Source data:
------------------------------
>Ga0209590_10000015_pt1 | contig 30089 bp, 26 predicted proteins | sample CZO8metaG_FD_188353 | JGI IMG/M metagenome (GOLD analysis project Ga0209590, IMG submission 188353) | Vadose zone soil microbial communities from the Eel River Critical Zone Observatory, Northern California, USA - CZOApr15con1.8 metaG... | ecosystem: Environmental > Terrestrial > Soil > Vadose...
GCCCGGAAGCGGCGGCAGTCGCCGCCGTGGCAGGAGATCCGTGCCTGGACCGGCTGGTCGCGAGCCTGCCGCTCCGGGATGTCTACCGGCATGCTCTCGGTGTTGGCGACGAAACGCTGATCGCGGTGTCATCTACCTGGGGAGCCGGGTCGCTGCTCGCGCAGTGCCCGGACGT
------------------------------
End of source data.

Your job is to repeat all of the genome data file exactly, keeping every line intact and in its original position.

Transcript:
>Ga0209590_10000015_pt1 | contig 30089 bp, 26 predicted proteins | sample CZO8metaG_FD_188353 | JGI IMG/M metagenome (GOLD analysis project Ga0209590, IMG submission 188353) | Vadose zone soil microbial communities from the Eel River Critical Zone Observatory, Northern California, USA - CZOApr15con1.8 metaG... | ecosystem: Environmental > Terrestrial > Soil > Vadose...
GCCCGGAAGCGGCGGCAGTCGCCGCCGTGGCAGGAGATCCGTGCCTGGACCGGCTGGTCGCGAGCCTGCCGCTCCGGGATGTCTACCGGCATGCTCTCGGTGTTGGCGACGAAACGCTGATCGCGGTGTCATCTACCTGGGGAGCCGGGTCGCTGCTCGCGCAGTGCCCGGACGT